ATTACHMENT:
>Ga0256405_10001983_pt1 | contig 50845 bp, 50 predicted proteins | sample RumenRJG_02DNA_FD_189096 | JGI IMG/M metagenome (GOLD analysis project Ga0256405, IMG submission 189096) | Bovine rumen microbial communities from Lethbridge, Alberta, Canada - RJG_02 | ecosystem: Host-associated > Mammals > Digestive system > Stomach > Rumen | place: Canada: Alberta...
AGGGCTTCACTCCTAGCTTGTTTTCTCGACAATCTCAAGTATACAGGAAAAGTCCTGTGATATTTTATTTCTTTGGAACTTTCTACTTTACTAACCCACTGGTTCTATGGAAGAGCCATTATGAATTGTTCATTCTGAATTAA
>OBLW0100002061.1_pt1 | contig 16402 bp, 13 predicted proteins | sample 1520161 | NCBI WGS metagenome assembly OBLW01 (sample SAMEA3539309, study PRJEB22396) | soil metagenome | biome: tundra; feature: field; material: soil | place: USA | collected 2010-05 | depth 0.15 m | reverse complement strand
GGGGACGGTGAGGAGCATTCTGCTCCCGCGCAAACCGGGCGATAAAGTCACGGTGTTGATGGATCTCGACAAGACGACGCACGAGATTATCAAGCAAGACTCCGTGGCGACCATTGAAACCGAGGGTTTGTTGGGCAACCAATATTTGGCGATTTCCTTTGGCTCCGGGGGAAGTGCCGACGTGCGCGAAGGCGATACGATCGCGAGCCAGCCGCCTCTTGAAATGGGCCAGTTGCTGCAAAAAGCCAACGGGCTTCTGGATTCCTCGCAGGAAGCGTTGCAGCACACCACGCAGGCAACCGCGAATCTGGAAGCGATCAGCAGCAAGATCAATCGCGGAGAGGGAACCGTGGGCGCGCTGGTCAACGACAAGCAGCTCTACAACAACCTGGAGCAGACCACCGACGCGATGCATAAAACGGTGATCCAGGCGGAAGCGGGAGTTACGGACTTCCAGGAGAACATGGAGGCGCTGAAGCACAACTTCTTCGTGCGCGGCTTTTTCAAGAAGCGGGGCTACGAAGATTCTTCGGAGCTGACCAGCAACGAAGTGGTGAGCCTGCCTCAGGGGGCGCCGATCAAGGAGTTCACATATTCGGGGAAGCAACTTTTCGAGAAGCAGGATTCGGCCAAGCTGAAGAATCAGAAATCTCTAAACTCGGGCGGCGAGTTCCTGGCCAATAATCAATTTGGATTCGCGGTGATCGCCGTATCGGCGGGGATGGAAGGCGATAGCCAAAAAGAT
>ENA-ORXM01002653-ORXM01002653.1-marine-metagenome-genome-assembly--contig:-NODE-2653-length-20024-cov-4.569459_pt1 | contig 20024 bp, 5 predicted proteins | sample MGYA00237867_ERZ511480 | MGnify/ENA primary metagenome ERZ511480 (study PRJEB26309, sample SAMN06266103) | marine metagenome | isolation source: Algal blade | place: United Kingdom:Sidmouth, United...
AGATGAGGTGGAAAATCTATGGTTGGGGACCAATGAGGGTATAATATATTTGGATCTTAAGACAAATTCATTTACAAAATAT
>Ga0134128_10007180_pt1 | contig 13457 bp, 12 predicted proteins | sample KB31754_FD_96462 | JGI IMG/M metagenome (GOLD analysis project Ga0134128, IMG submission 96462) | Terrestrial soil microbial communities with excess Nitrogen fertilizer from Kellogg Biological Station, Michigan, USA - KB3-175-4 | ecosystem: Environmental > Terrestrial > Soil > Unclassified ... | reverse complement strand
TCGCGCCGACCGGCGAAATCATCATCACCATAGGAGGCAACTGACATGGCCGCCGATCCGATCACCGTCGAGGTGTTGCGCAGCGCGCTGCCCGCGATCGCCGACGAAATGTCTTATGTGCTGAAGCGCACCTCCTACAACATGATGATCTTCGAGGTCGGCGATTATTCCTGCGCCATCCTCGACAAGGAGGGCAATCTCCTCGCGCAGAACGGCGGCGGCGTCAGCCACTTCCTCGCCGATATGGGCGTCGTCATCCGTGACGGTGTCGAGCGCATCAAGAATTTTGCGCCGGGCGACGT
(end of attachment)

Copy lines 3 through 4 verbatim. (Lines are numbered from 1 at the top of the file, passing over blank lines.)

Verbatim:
>OBLW0100002061.1_pt1 | contig 16402 bp, 13 predicted proteins | sample 1520161 | NCBI WGS metagenome assembly OBLW01 (sample SAMEA3539309, study PRJEB22396) | soil metagenome | biome: tundra; feature: field; material: soil | place: USA | collected 2010-05 | depth 0.15 m | reverse complement strand
GGGGACGGTGAGGAGCATTCTGCTCCCGCGCAAACCGGGCGATAAAGTCACGGTGTTGATGGATCTCGACAAGACGACGCACGAGATTATCAAGCAAGACTCCGTGGCGACCATTGAAACCGAGGGTTTGTTGGGCAACCAATATTTGGCGATTTCCTTTGGCTCCGGGGGAAGTGCCGACGTGCGCGAAGGCGATACGATCGCGAGCCAGCCGCCTCTTGAAATGGGCCAGTTGCTGCAAAAAGCCAACGGGCTTCTGGATTCCTCGCAGGAAGCGTTGCAGCACACCACGCAGGCAACCGCGAATCTGGAAGCGATCAGCAGCAAGATCAATCGCGGAGAGGGAACCGTGGGCGCGCTGGTCAACGACAAGCAGCTCTACAACAACCTGGAGCAGACCACCGACGCGATGCATAAAACGGTGATCCAGGCGGAAGCGGGAGTTACGGACTTCCAGGAGAACATGGAGGCGCTGAAGCACAACTTCTTCGTGCGCGGCTTTTTCAAGAAGCGGGGCTACGAAGATTCTTCGGAGCTGACCAGCAACGAAGTGGTGAGCCTGCCTCAGGGGGCGCCGATCAAGGAGTTCACATATTCGGGGAAGCAACTTTTCGAGAAGCAGGATTCGGCCAAGCTGAAGAATCAGAAATCTCTAAACTCGGGCGGCGAGTTCCTGGCCAATAATCAATTTGGATTCGCGGTGATCGCCGTATCGGCGGGGATGGAAGGCGATAGCCAAAAAGAT